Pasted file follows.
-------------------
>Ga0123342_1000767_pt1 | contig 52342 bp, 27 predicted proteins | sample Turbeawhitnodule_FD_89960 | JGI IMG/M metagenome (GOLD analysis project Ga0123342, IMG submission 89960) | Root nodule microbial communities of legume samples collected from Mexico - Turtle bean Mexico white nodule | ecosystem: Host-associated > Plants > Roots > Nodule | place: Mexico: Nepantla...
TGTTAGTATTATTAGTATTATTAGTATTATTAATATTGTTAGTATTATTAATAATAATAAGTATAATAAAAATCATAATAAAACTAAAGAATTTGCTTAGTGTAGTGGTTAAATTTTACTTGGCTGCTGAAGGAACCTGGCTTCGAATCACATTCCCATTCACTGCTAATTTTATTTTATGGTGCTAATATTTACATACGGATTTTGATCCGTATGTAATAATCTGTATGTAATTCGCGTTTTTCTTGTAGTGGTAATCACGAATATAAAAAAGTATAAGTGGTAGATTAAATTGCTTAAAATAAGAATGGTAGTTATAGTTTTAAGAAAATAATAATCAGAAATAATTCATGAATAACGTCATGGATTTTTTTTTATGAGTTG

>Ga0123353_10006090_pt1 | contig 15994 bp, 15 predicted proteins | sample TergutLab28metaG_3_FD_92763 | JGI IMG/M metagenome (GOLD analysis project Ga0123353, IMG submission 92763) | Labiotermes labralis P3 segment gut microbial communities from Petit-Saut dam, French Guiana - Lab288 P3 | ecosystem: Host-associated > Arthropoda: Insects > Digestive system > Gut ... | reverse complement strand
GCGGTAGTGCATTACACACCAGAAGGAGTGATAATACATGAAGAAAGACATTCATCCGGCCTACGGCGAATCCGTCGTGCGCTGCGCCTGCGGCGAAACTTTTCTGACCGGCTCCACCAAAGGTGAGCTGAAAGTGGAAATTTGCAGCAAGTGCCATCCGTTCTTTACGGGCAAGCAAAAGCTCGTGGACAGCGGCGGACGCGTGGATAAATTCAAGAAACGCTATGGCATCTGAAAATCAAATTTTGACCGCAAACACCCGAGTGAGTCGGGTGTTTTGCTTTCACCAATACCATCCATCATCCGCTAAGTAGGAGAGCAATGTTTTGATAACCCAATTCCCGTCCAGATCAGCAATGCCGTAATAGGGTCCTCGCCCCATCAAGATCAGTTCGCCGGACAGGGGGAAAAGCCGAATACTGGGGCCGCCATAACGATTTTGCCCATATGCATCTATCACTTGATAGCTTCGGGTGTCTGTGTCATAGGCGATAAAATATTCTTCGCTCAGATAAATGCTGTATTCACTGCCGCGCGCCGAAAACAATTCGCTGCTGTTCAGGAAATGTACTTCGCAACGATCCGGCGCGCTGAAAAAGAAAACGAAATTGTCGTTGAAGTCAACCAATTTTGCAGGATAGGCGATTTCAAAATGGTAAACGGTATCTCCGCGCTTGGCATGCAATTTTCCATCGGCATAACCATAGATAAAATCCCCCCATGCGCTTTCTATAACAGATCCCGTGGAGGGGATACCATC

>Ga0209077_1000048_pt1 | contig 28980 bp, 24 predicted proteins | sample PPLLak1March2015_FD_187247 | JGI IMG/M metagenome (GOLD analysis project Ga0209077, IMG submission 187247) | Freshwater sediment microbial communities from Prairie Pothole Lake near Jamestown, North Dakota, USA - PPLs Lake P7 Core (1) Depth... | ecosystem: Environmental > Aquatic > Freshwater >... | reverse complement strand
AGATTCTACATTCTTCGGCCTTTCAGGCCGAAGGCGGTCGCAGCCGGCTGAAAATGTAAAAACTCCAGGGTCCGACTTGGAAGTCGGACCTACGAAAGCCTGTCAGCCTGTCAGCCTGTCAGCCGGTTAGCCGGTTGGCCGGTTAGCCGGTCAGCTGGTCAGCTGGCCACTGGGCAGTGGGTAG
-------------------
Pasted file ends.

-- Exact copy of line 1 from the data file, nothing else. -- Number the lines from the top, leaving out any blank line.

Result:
>Ga0123342_1000767_pt1 | contig 52342 bp, 27 predicted proteins | sample Turbeawhitnodule_FD_89960 | JGI IMG/M metagenome (GOLD analysis project Ga0123342, IMG submission 89960) | Root nodule microbial communities of legume samples collected from Mexico - Turtle bean Mexico white nodule | ecosystem: Host-associated > Plants > Roots > Nodule | place: Mexico: Nepantla...